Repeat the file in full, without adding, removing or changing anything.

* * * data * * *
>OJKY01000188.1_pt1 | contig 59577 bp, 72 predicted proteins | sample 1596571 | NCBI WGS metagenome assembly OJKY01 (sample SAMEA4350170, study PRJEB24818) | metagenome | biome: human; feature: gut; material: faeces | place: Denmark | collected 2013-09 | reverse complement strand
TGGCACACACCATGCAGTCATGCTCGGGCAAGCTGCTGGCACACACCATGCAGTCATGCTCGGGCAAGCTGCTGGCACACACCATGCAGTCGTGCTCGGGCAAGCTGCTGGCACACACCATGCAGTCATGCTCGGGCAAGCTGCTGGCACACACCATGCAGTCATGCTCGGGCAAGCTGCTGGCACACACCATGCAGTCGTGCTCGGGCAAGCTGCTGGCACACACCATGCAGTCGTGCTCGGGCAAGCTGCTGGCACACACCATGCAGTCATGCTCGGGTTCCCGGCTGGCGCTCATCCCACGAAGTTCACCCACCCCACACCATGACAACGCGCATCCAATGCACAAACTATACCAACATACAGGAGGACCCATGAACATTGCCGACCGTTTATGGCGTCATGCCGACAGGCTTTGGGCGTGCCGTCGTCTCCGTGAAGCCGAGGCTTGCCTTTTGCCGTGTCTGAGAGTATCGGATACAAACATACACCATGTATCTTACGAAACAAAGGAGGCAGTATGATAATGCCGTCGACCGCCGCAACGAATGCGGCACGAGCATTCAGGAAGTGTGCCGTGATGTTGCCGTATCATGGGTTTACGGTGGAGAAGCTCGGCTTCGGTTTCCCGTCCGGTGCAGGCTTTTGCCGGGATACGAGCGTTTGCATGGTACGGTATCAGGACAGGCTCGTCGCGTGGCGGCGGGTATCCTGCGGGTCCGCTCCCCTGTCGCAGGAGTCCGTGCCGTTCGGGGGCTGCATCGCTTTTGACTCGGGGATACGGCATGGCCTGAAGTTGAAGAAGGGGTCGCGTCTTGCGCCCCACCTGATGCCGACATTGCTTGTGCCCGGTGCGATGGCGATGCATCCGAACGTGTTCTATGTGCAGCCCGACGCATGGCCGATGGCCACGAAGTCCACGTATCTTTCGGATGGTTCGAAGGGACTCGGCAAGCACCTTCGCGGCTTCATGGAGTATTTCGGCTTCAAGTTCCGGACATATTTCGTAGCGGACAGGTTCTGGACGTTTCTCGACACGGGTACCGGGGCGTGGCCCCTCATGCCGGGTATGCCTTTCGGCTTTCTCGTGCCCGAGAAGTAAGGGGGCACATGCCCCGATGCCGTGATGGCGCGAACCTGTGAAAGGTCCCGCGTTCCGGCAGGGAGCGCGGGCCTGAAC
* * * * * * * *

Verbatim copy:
>OJKY01000188.1_pt1 | contig 59577 bp, 72 predicted proteins | sample 1596571 | NCBI WGS metagenome assembly OJKY01 (sample SAMEA4350170, study PRJEB24818) | metagenome | biome: human; feature: gut; material: faeces | place: Denmark | collected 2013-09 | reverse complement strand
TGGCACACACCATGCAGTCATGCTCGGGCAAGCTGCTGGCACACACCATGCAGTCATGCTCGGGCAAGCTGCTGGCACACACCATGCAGTCGTGCTCGGGCAAGCTGCTGGCACACACCATGCAGTCATGCTCGGGCAAGCTGCTGGCACACACCATGCAGTCATGCTCGGGCAAGCTGCTGGCACACACCATGCAGTCGTGCTCGGGCAAGCTGCTGGCACACACCATGCAGTCGTGCTCGGGCAAGCTGCTGGCACACACCATGCAGTCATGCTCGGGTTCCCGGCTGGCGCTCATCCCACGAAGTTCACCCACCCCACACCATGACAACGCGCATCCAATGCACAAACTATACCAACATACAGGAGGACCCATGAACATTGCCGACCGTTTATGGCGTCATGCCGACAGGCTTTGGGCGTGCCGTCGTCTCCGTGAAGCCGAGGCTTGCCTTTTGCCGTGTCTGAGAGTATCGGATACAAACATACACCATGTATCTTACGAAACAAAGGAGGCAGTATGATAATGCCGTCGACCGCCGCAACGAATGCGGCACGAGCATTCAGGAAGTGTGCCGTGATGTTGCCGTATCATGGGTTTACGGTGGAGAAGCTCGGCTTCGGTTTCCCGTCCGGTGCAGGCTTTTGCCGGGATACGAGCGTTTGCATGGTACGGTATCAGGACAGGCTCGTCGCGTGGCGGCGGGTATCCTGCGGGTCCGCTCCCCTGTCGCAGGAGTCCGTGCCGTTCGGGGGCTGCATCGCTTTTGACTCGGGGATACGGCATGGCCTGAAGTTGAAGAAGGGGTCGCGTCTTGCGCCCCACCTGATGCCGACATTGCTTGTGCCCGGTGCGATGGCGATGCATCCGAACGTGTTCTATGTGCAGCCCGACGCATGGCCGATGGCCACGAAGTCCACGTATCTTTCGGATGGTTCGAAGGGACTCGGCAAGCACCTTCGCGGCTTCATGGAGTATTTCGGCTTCAAGTTCCGGACATATTTCGTAGCGGACAGGTTCTGGACGTTTCTCGACACGGGTACCGGGGCGTGGCCCCTCATGCCGGGTATGCCTTTCGGCTTTCTCGTGCCCGAGAAGTAAGGGGGCACATGCCCCGATGCCGTGATGGCGCGAACCTGTGAAAGGTCCCGCGTTCCGGCAGGGAGCGCGGGCCTGAAC